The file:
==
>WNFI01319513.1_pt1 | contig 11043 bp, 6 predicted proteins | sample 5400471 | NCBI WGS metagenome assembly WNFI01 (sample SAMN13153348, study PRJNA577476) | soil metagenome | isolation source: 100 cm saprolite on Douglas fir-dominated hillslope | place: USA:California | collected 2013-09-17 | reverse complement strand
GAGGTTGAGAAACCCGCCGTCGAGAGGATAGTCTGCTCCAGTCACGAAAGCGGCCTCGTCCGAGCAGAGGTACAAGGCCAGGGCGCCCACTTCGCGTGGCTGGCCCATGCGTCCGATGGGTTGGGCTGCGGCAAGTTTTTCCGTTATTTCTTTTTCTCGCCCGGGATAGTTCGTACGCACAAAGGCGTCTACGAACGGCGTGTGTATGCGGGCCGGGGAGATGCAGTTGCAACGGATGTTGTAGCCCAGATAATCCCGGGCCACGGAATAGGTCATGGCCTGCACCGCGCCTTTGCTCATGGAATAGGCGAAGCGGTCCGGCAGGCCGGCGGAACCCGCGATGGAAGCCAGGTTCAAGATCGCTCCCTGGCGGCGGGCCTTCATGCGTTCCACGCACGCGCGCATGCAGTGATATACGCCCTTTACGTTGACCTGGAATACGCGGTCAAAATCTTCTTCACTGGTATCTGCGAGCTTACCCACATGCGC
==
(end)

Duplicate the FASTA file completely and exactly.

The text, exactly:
>WNFI01319513.1_pt1 | contig 11043 bp, 6 predicted proteins | sample 5400471 | NCBI WGS metagenome assembly WNFI01 (sample SAMN13153348, study PRJNA577476) | soil metagenome | isolation source: 100 cm saprolite on Douglas fir-dominated hillslope | place: USA:California | collected 2013-09-17 | reverse complement strand
GAGGTTGAGAAACCCGCCGTCGAGAGGATAGTCTGCTCCAGTCACGAAAGCGGCCTCGTCCGAGCAGAGGTACAAGGCCAGGGCGCCCACTTCGCGTGGCTGGCCCATGCGTCCGATGGGTTGGGCTGCGGCAAGTTTTTCCGTTATTTCTTTTTCTCGCCCGGGATAGTTCGTACGCACAAAGGCGTCTACGAACGGCGTGTGTATGCGGGCCGGGGAGATGCAGTTGCAACGGATGTTGTAGCCCAGATAATCCCGGGCCACGGAATAGGTCATGGCCTGCACCGCGCCTTTGCTCATGGAATAGGCGAAGCGGTCCGGCAGGCCGGCGGAACCCGCGATGGAAGCCAGGTTCAAGATCGCTCCCTGGCGGCGGGCCTTCATGCGTTCCACGCACGCGCGCATGCAGTGATATACGCCCTTTACGTTGACCTGGAATACGCGGTCAAAATCTTCTTCACTGGTATCTGCGAGCTTACCCACATGCGC